When I was emailed a free invitation to the world’s first theater production combining VR and a real world audience, I figured “Why not?” I’ve always enjoyed watching live plays, from small local productions all the way to a large scale broadway show, and as a fan of video games and VR in general, I figured the combination of the two could be pretty cool.
I happened to catch one of the final performances on September 6, just a day before Loveseat was set to finish.
I’d never used High Fidelity before, but the process was simple enough. I downloaded the High Fidelity app, put Loveseat in the GOTO section in the window at the time of the performance, and I was in the virtual theater. I took a couple of minutes to figure out how to move around my avatar, exploring my surroundings as I did so.
Everything was purple. Purple bench seating surrounded the purple x-shaped stage, at the center of which was an empty purple armchair, which I supposed was the loveseat itself.
I arrived at the time of the performance and it looked like they were still prepping. There was a projection of the real audience and the real actors in Venice on a pop up window above the stage. It was an interesting new experience for me hanging out in an imaginary world watching real-world actors getting into their VR gear while the audience milled about and took their seats.
The real-world audience looked packed while the virtual audience seemed sparse to me. I think there were never more than 10 people in the virtual audience the whole time I was in the theater. Not surprising to me as low user turnout seems to be a problem in social VR platforms in general.
I watched the whole production on my computer screen, which was good enough for me since I signed up for the ticket at the last minute, but I’m sure the whole experience would’ve been even better through a VR headset.
So, what was the whole affair about anyway?
Making its premiere at the 76th Venice International Film Festival, Loveseat is a virtual reality comedy and claims to be the first ever live play performed simultaneously to virtual and real world audiences, and is the story of two regular people drawn into a reality show competition to win the love of a perfect partner, who is never seen but rather imagined and described by the actors as they talk to the purple chair.
The play claims to be part story and part interaction between virtual and real worlds. In my experience it was mostly story and a little audience interaction, which was fine with me. I didn’t get much excitement from making my virtual avatar jump around and wave its arms. The actors perform in front of a live audience in Venice and a virtual audience from around the world at the same time, connected by the social VR platform, High Fidelity. I did enjoy the two audience aspect, as it made me vaguely feel like I was somehow actually at the Venice Film Festival.
The window displaying the real world actors and audience disappeared once the performance started and our virtual audience was left alone in the mostly empty virtual theater with the actors’ avatars. The story was cute and the whole thing was over in about 45 minutes. It lasted just long enough that the novelty didn’t wear off for me.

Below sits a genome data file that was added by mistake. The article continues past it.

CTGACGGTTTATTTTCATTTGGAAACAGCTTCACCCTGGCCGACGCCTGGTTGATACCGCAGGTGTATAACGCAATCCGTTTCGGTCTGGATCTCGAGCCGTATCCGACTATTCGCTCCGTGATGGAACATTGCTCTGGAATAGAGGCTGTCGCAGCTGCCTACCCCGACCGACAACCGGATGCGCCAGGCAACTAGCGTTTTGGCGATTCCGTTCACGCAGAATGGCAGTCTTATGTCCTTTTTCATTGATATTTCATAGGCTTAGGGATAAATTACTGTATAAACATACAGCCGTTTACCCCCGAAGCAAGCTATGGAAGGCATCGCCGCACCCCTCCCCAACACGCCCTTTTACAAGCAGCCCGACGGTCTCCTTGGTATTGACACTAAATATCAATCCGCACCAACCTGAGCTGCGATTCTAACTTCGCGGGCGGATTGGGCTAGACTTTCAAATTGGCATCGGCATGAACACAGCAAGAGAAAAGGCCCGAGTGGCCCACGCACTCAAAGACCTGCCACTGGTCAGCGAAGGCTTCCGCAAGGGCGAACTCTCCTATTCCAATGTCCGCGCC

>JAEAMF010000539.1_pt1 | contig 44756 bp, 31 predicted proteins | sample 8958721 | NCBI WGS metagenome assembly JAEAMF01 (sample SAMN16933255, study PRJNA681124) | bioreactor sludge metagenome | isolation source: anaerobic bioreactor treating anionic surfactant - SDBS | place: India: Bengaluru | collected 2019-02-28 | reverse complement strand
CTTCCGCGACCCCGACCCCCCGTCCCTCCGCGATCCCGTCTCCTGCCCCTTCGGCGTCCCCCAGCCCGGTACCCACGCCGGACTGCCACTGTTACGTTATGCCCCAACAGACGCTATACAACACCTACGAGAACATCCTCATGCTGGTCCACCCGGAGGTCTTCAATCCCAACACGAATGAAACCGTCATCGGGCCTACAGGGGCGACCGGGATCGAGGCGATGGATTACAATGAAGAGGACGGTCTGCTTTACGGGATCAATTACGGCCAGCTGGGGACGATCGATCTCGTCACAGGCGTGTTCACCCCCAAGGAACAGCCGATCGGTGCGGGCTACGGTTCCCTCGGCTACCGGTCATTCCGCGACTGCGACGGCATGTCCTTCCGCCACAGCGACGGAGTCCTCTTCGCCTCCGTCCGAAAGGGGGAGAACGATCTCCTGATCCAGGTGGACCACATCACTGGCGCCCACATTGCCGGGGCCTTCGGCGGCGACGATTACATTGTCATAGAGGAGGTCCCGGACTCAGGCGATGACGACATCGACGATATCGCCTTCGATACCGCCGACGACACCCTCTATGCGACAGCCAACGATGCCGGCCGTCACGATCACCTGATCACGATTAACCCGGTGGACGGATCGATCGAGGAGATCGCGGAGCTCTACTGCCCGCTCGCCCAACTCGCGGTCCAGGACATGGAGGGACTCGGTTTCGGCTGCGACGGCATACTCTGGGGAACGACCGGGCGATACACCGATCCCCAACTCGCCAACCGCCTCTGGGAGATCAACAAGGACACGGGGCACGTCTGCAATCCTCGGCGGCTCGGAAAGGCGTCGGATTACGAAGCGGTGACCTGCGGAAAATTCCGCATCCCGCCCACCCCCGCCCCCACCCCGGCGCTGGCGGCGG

There was some minor audience involvement, such as when we got to vote what object Abby, one of the two main characters, would turn into — a Christmas tree, a marshmallow, or a croissant. The marshmallow won.
The virtual actors did a few other cool things that you couldn’t easily do in real life, such as when Bruce, the other main character, changes size to become incredibly large and then very tiny, and when they both fly around the room as they talk. There was a third character, the announcer of the game show Loveseat, who kept the story going along and involved the virtual and real audiences in the action, such as when we voted.
I thought the characters’ avatars were really entertaining. Their motions, body language, and facial expressions did enough to keep me captivated, and knowing that it was a live performance with real people virtually controlling them instead of a preprogrammed set of movements raised the appeal for me. I was part of a thing, a collaborative real-world and virtual audience and performers sharing a special event together.
The window to the audience in Venice popped back up after the show, and you could see the real actors take a bow. After that, the screen was left up, and I could see the real world audience milling about and slowly leaving the theater, which made me feel somewhat like I had just watched a regular theatrical production.
There wasn’t much going on the virtual realm on my end. I saw and heard a couple of avatars chatting, talking about film a bit and then mentioning how there wasn’t much to do in High Fidelity and not too many people around to interact with. “Oh well,” I thought and logged out.
I enjoyed the Loveseat experience and would possibly watch an event of this sort again. I think as VR develops and we can hop into VR social platforms that look and feel truly immersive, and not like graphics from video games I played twenty years ago, then the general appeal of these kinds of real-world and virtual-world collaborations will rise and we’ll see more people become involved with live productions of this sort. I think the cast and tech crew involved with Loveseat did a great job working with the technology and resources available to them at this time.